The competitive nature of law students – and their dislike of exams – is nothing new, as this song from 1882 shows.
Published in a Scottish book of lawyers’ ballads, the song ‘Crossing the Rubicon’ is written from the perspective of a lawyer at the start of his career wondering whether his working life will be glorious or unremarkable.
To be honest, the song gets quite racist in the middle, where the author wonders if he will rise high in the profession or if his “sad fortune” will be to dispense justice to the natives of the British colonies in Jamaica or Ceylon [Sri Lanka].
Equally disappointing would be to end up in “a region forlorn and remote” such as “Lerwick, Lochmaddy or Stornoway, where life is not worth half a groat.”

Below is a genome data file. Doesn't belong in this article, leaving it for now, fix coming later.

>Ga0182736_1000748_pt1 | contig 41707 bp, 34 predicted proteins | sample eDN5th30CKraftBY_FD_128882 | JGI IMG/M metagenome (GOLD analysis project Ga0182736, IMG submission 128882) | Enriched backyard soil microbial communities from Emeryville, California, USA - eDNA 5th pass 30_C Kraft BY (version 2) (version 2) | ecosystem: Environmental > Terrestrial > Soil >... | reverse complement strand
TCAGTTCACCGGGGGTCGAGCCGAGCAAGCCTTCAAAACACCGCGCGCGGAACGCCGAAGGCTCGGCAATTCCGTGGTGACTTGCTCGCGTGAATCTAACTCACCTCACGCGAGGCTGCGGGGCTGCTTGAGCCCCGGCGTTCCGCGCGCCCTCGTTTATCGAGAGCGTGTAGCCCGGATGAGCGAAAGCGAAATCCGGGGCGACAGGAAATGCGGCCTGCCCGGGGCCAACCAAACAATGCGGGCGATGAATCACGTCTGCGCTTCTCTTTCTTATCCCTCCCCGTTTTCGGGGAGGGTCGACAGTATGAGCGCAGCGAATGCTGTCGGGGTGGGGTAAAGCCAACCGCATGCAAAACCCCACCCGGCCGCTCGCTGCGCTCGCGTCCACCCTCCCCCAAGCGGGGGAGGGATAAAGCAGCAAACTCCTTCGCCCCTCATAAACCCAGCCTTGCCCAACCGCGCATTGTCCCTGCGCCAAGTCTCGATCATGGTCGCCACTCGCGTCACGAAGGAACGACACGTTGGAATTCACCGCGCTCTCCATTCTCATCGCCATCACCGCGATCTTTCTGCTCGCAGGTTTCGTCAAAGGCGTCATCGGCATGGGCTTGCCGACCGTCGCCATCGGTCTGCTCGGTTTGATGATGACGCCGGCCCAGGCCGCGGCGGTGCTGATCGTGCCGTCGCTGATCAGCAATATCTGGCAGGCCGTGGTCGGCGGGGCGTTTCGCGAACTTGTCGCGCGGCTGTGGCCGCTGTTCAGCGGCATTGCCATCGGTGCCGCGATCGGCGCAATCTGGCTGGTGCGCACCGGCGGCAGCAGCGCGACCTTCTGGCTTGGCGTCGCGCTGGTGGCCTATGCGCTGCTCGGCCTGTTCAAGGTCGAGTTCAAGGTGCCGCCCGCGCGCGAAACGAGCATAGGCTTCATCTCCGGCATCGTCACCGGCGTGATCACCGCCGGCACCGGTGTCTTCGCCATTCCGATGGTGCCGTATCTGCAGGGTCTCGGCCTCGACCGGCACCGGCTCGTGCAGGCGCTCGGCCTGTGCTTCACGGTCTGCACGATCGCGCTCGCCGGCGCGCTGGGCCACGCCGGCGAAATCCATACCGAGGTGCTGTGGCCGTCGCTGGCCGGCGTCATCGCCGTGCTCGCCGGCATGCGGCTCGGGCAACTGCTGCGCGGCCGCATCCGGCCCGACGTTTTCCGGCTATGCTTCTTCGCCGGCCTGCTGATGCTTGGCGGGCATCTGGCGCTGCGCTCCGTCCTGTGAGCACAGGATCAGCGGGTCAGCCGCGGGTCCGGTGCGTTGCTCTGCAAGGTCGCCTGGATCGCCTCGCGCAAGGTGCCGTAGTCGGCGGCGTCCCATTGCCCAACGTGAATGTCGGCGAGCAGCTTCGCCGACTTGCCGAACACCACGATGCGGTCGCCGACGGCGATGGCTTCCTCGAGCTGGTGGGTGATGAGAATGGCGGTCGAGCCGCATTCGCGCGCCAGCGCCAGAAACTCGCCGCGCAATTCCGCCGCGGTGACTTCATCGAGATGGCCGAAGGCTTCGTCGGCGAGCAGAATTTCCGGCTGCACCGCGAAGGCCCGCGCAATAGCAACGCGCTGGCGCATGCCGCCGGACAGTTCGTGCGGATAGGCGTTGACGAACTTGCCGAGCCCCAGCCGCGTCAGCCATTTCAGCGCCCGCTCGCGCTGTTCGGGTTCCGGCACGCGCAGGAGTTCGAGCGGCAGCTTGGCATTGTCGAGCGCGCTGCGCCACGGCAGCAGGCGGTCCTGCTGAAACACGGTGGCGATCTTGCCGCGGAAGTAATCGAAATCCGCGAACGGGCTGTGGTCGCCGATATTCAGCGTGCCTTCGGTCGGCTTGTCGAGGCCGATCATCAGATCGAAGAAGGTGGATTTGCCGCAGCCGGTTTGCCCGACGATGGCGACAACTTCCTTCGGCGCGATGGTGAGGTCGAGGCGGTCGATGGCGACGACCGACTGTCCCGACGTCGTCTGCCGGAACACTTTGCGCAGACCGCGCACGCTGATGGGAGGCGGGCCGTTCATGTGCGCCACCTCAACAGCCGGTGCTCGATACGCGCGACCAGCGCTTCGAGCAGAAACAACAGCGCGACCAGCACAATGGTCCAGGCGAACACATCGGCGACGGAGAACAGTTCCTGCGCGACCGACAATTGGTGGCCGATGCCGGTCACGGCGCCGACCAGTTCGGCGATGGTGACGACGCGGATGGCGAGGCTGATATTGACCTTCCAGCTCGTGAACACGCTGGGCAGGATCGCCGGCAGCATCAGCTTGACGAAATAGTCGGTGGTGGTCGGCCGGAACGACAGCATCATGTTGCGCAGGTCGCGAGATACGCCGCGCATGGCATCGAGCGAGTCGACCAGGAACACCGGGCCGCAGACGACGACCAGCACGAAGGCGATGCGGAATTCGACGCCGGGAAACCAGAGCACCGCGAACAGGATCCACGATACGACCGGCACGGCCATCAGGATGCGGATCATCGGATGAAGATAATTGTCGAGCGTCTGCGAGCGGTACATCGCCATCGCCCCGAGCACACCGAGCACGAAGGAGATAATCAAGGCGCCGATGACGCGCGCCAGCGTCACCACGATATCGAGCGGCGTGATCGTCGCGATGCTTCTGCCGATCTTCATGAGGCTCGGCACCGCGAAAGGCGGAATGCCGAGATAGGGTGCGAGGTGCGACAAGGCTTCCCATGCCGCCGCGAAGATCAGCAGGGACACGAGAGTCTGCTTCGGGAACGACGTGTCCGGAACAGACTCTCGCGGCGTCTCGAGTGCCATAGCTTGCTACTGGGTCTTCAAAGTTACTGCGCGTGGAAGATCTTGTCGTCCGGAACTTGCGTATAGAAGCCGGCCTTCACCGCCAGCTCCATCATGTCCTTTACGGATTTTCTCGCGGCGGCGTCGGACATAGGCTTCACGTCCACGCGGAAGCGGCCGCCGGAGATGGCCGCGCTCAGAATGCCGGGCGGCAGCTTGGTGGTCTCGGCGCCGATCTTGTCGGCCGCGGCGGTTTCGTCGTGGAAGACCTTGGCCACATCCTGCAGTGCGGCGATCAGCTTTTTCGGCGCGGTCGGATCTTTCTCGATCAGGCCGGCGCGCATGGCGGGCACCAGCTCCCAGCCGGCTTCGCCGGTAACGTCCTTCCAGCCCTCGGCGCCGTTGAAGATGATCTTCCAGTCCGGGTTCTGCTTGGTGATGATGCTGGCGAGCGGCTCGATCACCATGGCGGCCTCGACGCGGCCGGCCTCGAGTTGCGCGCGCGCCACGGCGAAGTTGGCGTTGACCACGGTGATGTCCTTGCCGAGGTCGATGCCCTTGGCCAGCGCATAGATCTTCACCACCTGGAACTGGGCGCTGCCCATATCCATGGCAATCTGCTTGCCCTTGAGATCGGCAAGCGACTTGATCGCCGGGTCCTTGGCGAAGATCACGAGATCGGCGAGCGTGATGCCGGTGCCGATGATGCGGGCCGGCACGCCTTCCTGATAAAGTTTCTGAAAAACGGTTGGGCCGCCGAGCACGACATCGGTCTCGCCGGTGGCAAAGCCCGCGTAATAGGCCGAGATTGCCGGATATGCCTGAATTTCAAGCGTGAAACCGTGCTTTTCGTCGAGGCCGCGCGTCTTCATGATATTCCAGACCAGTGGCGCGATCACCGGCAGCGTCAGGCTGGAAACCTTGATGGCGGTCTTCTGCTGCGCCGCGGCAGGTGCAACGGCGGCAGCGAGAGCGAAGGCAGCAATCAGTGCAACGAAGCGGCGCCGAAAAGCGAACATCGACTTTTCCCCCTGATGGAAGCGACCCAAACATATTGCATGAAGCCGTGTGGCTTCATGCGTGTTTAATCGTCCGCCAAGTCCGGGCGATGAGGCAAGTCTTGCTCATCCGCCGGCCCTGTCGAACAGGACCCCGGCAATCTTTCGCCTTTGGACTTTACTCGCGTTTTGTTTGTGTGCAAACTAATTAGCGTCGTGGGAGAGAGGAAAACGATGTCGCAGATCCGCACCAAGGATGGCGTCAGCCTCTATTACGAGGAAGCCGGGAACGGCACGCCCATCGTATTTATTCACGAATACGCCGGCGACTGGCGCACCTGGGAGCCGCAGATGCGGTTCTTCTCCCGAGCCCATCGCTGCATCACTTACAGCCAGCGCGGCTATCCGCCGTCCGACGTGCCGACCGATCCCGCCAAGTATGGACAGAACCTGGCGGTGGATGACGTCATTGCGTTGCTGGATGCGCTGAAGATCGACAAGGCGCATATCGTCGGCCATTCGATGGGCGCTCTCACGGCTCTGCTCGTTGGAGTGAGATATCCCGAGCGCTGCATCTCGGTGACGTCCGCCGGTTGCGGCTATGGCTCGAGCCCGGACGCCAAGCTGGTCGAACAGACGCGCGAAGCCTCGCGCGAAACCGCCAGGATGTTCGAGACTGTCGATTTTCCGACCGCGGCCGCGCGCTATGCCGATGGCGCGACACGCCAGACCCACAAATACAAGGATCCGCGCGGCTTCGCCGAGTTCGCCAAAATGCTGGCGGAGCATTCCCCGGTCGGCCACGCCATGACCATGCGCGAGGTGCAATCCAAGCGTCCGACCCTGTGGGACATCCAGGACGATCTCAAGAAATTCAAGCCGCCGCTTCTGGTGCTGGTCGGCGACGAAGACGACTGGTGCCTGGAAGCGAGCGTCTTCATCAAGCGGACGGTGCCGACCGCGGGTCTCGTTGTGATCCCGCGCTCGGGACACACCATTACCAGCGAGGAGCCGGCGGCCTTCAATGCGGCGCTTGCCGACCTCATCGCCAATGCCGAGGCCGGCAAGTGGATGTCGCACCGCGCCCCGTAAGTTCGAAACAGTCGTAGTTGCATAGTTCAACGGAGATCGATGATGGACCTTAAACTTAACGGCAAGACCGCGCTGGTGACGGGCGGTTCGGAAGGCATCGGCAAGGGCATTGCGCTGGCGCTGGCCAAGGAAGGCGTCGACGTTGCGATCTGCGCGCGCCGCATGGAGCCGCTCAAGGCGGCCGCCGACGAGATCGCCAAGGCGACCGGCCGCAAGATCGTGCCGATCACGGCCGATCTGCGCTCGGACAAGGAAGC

The last verse acknowledges lawyers’ competitive nature but argues that they should work hard and be thankful for whatever fate brings them in their careers.
Other songs in the book include tributes to well-known (though now obscure) lawyers of the age, a wry tribute to the health of the Scottish Bar, and a piece called ‘The Successful Counsel,’ charting a star advocate’s transformation from genius to has-been once he becomes a judge.